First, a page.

Different Process; Different Result.

The most valuable lessons I learned on a 1.5-year design project.

I recently finished a big branding and web design project, a year and a half in the making, and there’s one lesson I learned that stands above the rest.

If you want to create something truly different, you must let go of the process you’re used to. You must discover a new process. Design a new process. I’m convinced that’s the only way to arrive at a truly different result.

The following are stories and practical lessons about how profoundly this recent project was affected by embarking on an unconventional process—from finding inspiration, to experimenting creatively, to engineering solutions, to managing the project itself.


The website was for French Press Films—a creative agency from Oakland, California specializing in film and video. They’re not your skinny-tie ad agency—they’re down to earth, un-pretentious people who doodle caricatures and make fart jokes. Their office has a dinosaur head coming out of the wall and comic books on the coffee table.

I first began working with French Press five years ago, and have seen them grow from three friends making videos to an agency of six full-time employees (and a huge family of contractors) working with top clients. The company was entering its seventh year, and they had outgrown the “clean and professional” Squarespace site I’d made in 2013.

The portfolio and “about us” pages from French Press’s simple 2013 website.

They were ready for something different. Different from how they’d presented themselves in the past, different from how other creative companies presented themselves online, and different from the status quo of websites.


Finding Inspiration Differently

As the founders shared websites, comic books, film posters, and art that visually embodied their personality, I realized this project was going to look different from anything I’d ever created.

The priority was to make something unique — rather than making it quickly — so instead of coming back to them a week later with mockups for conventional website layouts, I began learning everything I could about their inspiration. And pretty soon, I was adding dozens of pieces to our collection.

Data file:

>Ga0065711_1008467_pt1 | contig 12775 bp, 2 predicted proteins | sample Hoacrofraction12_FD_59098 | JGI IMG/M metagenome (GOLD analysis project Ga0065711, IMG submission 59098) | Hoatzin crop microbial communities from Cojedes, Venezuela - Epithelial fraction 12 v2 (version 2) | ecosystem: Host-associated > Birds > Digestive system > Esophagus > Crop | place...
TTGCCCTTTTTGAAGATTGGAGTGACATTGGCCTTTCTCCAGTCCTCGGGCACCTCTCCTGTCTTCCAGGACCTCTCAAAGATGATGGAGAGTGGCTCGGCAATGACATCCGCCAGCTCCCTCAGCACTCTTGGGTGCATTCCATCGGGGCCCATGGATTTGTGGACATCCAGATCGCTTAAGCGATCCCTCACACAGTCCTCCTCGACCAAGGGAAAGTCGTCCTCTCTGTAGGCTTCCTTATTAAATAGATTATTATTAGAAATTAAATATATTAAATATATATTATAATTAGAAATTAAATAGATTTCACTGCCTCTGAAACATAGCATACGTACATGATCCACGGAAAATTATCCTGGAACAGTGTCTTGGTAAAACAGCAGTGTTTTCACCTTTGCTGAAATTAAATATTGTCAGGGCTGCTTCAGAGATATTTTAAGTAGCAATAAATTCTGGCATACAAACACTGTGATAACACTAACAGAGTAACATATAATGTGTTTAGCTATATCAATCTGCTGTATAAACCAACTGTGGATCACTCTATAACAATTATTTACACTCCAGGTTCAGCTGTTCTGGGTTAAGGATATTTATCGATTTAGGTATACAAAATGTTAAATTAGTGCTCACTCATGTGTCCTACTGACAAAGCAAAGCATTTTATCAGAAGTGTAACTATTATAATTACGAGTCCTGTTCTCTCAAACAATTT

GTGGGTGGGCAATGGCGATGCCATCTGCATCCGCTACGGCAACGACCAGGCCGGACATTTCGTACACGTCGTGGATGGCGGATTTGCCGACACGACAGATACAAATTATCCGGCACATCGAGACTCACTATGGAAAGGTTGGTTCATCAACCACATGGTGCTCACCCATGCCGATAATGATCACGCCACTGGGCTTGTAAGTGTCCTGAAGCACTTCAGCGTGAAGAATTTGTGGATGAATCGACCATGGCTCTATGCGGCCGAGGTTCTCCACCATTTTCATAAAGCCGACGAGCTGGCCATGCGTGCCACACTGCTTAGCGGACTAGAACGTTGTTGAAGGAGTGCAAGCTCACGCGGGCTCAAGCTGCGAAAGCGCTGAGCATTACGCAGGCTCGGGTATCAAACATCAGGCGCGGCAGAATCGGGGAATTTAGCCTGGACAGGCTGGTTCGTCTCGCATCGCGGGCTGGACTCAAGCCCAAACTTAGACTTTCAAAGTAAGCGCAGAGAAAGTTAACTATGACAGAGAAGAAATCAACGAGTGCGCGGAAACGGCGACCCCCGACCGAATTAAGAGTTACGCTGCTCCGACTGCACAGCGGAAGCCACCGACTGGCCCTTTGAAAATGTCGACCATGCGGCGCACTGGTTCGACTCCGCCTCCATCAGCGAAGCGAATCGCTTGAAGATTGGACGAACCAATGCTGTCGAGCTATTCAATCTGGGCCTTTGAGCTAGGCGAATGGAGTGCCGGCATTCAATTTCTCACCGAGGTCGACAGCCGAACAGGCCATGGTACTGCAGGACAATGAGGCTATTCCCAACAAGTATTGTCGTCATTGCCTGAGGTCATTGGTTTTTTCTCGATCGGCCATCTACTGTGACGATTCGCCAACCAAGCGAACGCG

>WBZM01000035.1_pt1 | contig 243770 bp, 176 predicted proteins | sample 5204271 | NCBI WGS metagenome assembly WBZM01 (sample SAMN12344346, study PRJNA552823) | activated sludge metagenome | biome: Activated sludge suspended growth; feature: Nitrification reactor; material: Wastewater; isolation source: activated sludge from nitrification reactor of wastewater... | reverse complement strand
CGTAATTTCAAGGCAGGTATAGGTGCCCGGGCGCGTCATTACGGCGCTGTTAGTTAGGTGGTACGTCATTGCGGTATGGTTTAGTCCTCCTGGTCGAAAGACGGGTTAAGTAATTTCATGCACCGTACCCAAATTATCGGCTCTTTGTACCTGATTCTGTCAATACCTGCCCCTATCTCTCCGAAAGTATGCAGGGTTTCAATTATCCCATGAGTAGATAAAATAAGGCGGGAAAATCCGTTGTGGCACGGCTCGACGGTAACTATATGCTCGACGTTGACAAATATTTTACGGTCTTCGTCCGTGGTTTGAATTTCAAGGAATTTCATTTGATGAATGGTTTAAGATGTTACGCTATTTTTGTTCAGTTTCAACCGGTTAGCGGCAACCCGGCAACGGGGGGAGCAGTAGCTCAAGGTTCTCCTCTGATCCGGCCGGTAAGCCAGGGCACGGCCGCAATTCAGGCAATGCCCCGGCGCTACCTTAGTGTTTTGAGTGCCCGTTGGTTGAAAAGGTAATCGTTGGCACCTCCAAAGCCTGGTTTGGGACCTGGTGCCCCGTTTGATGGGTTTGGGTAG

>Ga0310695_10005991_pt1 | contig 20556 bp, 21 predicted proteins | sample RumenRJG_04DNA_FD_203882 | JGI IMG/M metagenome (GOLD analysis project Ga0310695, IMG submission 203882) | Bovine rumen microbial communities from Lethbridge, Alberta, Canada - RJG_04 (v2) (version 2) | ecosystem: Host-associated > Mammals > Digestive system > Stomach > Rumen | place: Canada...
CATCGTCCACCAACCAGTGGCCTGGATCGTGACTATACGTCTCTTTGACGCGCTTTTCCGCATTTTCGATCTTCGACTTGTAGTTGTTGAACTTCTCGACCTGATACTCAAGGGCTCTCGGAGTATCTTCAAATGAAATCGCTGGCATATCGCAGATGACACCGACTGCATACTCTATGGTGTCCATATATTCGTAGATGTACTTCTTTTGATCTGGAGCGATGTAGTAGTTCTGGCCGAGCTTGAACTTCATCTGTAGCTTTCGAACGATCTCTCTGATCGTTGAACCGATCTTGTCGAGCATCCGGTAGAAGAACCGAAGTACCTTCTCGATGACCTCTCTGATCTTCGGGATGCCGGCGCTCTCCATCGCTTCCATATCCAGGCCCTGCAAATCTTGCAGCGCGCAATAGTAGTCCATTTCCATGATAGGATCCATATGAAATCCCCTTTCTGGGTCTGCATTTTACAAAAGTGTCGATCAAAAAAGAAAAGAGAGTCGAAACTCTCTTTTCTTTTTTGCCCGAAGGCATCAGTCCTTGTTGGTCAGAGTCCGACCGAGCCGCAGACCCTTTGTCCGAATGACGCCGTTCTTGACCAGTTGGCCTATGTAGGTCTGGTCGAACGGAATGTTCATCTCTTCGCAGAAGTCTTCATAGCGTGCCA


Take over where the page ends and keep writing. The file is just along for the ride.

Without a doubt, the most invaluable place where I learned and found inspiration was the Letterform Archive in San Francisco. It is heaven on earth for type and graphic designers, and if you live in or visit the Bay Area, you owe yourself a visit. They exist to inspire designers.

Perhaps most influential of all (at least in retrospect) was Saul Bass’s groundbreaking poster for Anatomy of a Murder. Charmingly imperfect. Bold. Funky. Yet clear, and uncluttered. That was French Press in a nutshell.

Nearly all of our inspirations were made before computers, and some were entirely made by hand. Animations achieved through stop-motion and optical filmmaking techniques. Jazz album artwork from the 50s and 60s. Old airline travel posters. The film posters and title sequences designed by Saul Bass for movies like Oceans Eleven and Anatomy of a Murder.

We didn’t pull inspiration from any other website or app. No digital things. No dribble searches.

I feel strongly that web design has become far too homogenous — ignoring the diverse history of graphic design in favor of modernist aesthetics and ease of build-ability. Where we find our inspiration can change that.

Regardless of what medium you’re working in, I encourage you to look for inspiration outside of that medium and by digging back through history.


What they needed; not what they asked for.

When I began the project, we intentionally decided to reduce the scope by not redesigning the logo and visual identity—which I myself had designed 5 years prior in 2013. But it was immediately clear that French Press’s old detailed circular logo (and light, balanced typography) could no longer convey their personality. Nor could it integrate seamlessly into any of the design styles from our inspiration boards.